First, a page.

Background: Hybrid zones formed by the secondary contact of divergent lineages represent natural laboratories for studying the genetic basis of speciation. Here we tested for patterns of differential introgression among three X-linked and 11 autosomal regions to identify candidate loci related to either reproductive isolation or adaptive introgression across a hybrid zone between two Chinese mainland subspecies of the intermediate horseshoe bat Rhinolophus affinis: R. a. himalayanus and R. a. macrurus. Results: Our results support the previous suggestion that macrurus formed when a third subspecies (R. a. hainanus) recolonized the mainland from Hainan Island, and that himalayanus is the ancestral taxon. However, this overall evolutionary history was not reflected in all loci examined, with considerable locus-wise heterogeneity seen in gene tree topologies, levels of polymorphism, genetic differentiation and rates of introgression. Coalescent simulations suggested levels of lineage mixing seen at some nuclear loci might result from incomplete lineage sorting. Isolation with migration models supported evidence of gene flow across the hybrid zone at one intronic marker of the hearing gene Prestin. Conclusions: We suggest that phylogenetic discordance with respect to the species tree seen here is likely to arise via a combination of incomplete lineage sorting and a low incidence of introgression although we cannot rule out other explanations such as selection and recombination. Two X-linked loci and one autosomal locus were identified as candidate regions related to reproductive isolation across the hybrid zone. Our work highlights the importance of including multiple genomic regions in characterizing patterns of divergence and gene flow across a hybrid zone.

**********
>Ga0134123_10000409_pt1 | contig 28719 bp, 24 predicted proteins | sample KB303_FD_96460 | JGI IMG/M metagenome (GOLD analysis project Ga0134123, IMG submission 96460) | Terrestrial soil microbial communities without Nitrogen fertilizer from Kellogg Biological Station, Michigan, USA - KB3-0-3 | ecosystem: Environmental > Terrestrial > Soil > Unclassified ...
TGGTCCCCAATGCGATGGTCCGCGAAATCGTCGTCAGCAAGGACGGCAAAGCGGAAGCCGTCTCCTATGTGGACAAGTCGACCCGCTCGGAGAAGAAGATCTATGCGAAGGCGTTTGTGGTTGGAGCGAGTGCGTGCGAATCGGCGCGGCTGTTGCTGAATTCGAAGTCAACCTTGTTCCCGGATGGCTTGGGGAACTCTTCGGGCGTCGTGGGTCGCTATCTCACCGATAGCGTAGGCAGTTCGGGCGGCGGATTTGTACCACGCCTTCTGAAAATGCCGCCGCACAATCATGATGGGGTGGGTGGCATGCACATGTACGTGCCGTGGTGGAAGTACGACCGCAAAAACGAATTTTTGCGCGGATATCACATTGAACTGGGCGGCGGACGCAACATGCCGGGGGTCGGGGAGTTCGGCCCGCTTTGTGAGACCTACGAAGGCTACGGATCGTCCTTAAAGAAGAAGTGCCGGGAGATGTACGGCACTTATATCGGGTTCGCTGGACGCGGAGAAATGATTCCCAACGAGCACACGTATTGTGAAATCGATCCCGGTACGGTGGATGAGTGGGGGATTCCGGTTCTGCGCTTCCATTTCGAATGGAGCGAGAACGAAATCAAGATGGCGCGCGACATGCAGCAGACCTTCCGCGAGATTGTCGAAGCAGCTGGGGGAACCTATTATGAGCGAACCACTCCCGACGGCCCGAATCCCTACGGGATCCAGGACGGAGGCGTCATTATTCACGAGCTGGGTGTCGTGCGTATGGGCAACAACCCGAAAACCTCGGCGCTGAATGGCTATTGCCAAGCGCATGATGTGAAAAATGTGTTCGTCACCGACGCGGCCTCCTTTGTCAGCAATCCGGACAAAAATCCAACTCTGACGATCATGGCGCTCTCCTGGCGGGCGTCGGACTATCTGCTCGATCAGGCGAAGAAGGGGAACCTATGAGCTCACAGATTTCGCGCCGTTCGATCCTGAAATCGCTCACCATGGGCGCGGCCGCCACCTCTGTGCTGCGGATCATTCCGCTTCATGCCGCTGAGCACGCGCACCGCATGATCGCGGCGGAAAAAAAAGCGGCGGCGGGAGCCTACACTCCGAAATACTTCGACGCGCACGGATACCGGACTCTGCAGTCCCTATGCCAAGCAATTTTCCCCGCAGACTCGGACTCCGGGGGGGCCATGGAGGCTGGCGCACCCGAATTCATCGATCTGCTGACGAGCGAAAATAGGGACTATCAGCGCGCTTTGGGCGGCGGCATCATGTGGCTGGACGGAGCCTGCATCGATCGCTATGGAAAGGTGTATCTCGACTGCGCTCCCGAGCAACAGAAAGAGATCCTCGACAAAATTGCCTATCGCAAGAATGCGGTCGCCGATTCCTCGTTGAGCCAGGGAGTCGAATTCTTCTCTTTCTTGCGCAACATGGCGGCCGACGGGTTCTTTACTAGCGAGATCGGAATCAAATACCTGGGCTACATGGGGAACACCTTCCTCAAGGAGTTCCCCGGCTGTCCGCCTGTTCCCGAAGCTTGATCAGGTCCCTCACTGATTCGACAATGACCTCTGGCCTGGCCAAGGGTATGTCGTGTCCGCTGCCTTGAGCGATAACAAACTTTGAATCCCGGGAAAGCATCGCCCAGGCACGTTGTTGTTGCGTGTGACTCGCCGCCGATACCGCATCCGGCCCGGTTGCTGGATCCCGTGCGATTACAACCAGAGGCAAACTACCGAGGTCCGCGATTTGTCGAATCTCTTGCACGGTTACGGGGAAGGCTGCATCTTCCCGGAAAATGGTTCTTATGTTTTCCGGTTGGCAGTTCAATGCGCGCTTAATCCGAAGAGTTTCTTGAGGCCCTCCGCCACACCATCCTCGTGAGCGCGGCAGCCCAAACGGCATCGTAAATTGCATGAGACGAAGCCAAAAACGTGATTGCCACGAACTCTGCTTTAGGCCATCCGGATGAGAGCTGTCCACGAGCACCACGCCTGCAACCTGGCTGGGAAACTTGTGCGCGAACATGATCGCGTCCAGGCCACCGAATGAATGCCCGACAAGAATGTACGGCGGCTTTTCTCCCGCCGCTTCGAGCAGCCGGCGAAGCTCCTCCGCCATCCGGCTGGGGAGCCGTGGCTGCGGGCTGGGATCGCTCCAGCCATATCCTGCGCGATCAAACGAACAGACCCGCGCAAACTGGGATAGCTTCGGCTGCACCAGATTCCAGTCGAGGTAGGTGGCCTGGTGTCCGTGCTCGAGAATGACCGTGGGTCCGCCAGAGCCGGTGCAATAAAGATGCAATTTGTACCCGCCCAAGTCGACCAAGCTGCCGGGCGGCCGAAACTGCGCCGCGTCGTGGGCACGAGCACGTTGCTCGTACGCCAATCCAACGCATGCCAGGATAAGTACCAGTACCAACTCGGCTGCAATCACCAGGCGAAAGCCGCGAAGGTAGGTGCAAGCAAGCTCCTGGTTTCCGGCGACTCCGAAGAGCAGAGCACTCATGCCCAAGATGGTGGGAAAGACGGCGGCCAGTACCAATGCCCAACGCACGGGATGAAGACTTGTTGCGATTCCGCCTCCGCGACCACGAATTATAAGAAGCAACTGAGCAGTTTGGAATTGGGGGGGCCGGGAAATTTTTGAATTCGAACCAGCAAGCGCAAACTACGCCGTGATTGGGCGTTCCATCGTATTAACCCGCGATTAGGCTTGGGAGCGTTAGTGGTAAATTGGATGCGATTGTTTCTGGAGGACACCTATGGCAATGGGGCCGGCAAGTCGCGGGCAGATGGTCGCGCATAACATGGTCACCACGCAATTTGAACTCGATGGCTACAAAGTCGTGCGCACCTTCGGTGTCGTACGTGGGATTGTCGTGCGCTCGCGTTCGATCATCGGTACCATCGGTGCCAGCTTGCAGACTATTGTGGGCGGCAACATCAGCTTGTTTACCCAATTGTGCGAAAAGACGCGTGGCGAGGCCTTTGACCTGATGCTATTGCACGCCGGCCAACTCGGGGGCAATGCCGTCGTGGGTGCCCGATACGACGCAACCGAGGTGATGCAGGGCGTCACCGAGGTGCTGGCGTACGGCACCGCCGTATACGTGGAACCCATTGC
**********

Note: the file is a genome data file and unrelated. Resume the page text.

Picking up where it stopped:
Mitochondrial and nuclear phylogenetic analysis with Sanger and next-generation sequencing shows that, in Area de Conservacion Guanacaste, northwestern Costa Rica, the skipper butterfly named Urbanus belli (family Hesperiidae) comprises three morphologica